Black Locust Part II

Last week I introduced Black Locust trees with 9 positive points for consideration. In this post I’ll begin exploring those points in greater detail, and I’ll finish discussing them in part III next week.

The many commendable features of Black Locusts were well appreciated by peasants across much of Europe before the advent of our modern fossil fueled lives. Black Locusts are native to eastern North America and crossed the Atlantic sometime in the 1600s. They rapidly spread across Europe as they were highly valued by people living close to the land, meeting their day to day needs with materials readily at hand. Their many uses included fodder for livestock, fuel for homes, and lumber for construction. Today the nation of Hungary is perhaps the pre-eminent home of the Black Locust. Several generations of selection for upright form by tree breeding specialists have provided the Hungarian forest services with the best trees in the world (from a lumber perspective at least). Apparently about a ¼ of the forests in Hungary are entirely or mostly Black Locust.

As a legume Black Locusts can fix atmospheric nitrogen into the soil. Legumes are not the only plants with symbiotic soil bacteria that perform this useful feat, but they are the best known plant family with this special relationship. Nitrogen is usually the first limiting nutrient for plant growth. Anything one can do to increase stores of it in the soil will raise total plant productivity and improve soil fertility. Boosting nitrogen available to a plant will generally (up to a point) make it grow faster, bigger, and make its leaves more nutritious.  This is one of the reasons Locust is such a high performer in the world of tree growth. It’s also amazing to me that Locusts can grow as fast as they do without intercepting more sunlight than they do. Perhaps if one didn’t care at all about the other possible uses for the trees they could select for a denser crown of leaves and thus get even faster growth, but the other possible uses for locusts are too wonderful for me to have any desire to pursue that end.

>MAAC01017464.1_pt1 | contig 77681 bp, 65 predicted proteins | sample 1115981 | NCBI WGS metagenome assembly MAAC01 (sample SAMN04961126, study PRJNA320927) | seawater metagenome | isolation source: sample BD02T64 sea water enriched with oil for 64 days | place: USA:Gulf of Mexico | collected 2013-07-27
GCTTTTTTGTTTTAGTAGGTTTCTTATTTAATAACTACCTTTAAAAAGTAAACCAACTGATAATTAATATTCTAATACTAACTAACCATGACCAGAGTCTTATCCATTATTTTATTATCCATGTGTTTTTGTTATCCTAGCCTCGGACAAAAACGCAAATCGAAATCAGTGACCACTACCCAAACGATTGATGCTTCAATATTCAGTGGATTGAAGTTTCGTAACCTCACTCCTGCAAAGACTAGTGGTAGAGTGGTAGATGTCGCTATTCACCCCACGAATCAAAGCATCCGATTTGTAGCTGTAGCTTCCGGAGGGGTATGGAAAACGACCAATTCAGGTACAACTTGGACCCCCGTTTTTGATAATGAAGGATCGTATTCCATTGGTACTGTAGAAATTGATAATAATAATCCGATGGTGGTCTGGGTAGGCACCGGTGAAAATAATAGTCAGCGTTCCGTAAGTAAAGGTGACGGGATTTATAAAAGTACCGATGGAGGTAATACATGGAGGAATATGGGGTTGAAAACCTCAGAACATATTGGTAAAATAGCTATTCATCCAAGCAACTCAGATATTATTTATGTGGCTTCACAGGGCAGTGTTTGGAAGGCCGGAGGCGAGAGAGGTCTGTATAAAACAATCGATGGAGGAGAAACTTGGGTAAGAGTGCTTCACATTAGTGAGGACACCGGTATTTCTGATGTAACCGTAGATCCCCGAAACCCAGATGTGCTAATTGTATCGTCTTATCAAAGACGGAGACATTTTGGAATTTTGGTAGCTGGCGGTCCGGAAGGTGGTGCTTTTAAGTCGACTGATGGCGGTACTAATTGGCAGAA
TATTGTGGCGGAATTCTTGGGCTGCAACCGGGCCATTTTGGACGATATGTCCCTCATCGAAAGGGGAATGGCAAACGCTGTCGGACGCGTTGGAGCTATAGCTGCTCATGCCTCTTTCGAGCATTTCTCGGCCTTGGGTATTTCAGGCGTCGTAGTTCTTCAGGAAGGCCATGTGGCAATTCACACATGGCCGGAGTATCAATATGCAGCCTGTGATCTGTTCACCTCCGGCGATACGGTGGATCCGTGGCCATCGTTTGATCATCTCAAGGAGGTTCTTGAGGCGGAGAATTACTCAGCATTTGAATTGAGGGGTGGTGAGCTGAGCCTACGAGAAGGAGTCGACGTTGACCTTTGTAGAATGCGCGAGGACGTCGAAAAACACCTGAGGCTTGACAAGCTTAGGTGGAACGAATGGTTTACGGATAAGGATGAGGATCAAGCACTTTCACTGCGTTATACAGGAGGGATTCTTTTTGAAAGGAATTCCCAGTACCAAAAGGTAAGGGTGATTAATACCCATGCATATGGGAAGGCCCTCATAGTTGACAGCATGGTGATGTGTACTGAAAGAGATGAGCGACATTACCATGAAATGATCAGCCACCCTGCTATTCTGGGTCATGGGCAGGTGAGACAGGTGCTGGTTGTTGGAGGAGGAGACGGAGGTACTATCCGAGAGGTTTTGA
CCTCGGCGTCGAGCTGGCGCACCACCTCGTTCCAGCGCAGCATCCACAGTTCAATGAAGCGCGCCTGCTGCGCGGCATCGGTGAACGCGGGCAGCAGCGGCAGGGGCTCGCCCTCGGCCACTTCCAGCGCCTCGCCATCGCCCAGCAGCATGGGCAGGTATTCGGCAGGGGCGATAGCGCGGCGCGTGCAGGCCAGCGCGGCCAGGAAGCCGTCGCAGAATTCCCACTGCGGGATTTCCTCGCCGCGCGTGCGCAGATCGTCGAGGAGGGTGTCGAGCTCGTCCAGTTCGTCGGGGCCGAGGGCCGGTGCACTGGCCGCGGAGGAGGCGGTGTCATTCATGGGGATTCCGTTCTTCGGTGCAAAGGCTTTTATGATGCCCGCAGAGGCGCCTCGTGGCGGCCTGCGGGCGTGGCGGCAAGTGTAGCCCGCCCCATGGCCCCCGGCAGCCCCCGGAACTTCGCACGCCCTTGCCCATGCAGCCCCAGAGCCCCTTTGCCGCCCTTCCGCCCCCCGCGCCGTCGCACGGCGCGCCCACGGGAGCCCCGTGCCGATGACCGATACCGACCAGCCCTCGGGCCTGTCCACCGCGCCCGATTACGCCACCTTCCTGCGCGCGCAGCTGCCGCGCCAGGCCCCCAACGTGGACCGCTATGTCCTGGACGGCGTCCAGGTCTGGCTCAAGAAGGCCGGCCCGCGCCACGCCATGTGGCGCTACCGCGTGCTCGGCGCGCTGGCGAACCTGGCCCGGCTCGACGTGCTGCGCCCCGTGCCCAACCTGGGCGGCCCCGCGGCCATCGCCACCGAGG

Light shade is marvelous for livestock on summer days. Partial shade allows grasses to grow (food for grazers) and can knock several degrees off the daily high temp the animals are exposed to. All livestock are susceptible to heat stress - in my opinion really hot muggy days are harder for cattle and sheep to deal with than -20 degree nights. I read a study on sheep under a partial “silvopasture” canopy that compared them with sheep on an open pasture. Even though the silvopasture grew less grass over the course of the season it produced just as much meat/acre. The authors attributed this to less heat stress on the growing lambs under the trees, and perhaps to better feed value of grasses grown in more moderate conditions vs open grown pasture.

The benefits of silvopasture don’t end with the grass either - Black Locust leaves are nutritious in and of themselves. Their leaves are protein rich feed for ruminants. Of course often the animals need human help to reach the leaves, but thinning of a locust grove is required to keep the trees from crowding each other too much. I feel obliged to mention that some texts claim locust fodder can cause toxicity problems for livestock, so if you have animals and plan to feed them locust leaves, make sure they have other plants to eat as well. I also know a number of people who routinely feed locust leaves to their ruminants and don’t have any problems… caveat emptor and all that…

While I’m dealing with grazing under locust trees I should visit the bamboo grove idea. One of the issues I’ve struggled with concerning bamboo as a grazed feed is how to get it enough nitrogen into the soil. Bamboo is a grass and will feed heavily on nitrogen given the opportunity. But I’d rather not purchase in nitrogen (whether from a synthetic or organic source) if it can be had for “free” from the atmosphere. In a typical pasture both red and white clover perform well in my climate and fix nitrogen on my soils. But bamboo grows too tall and too thickly to allow these two legumunious forbs to thrive in its company. They’d both be shaded out by the tall bamboo stalks. Locusts on the other hand will easily overtop the bamboo and pump nitrogen into the soil to enrich the bamboo… I’m still years from actually proving this concept, but I think it’s a good enough idea that it is worth testing extensively and I have plantings started to do exactly that.

Another trait that makes Black Locust trees a good fit for the silvopastoralist is when locust trees fall (logging, fire, wind-throw, etc) they have a proclivity for suckering. Vigorous suckering may create problems for the small holder on a suburban yard, but on a broadacre grazing farm anything palatable to cows that will regenerate itself with maximum gusto is a plant I want in my life.

Next week I’ll finish going over the many wonderful traits of these amazing trees.


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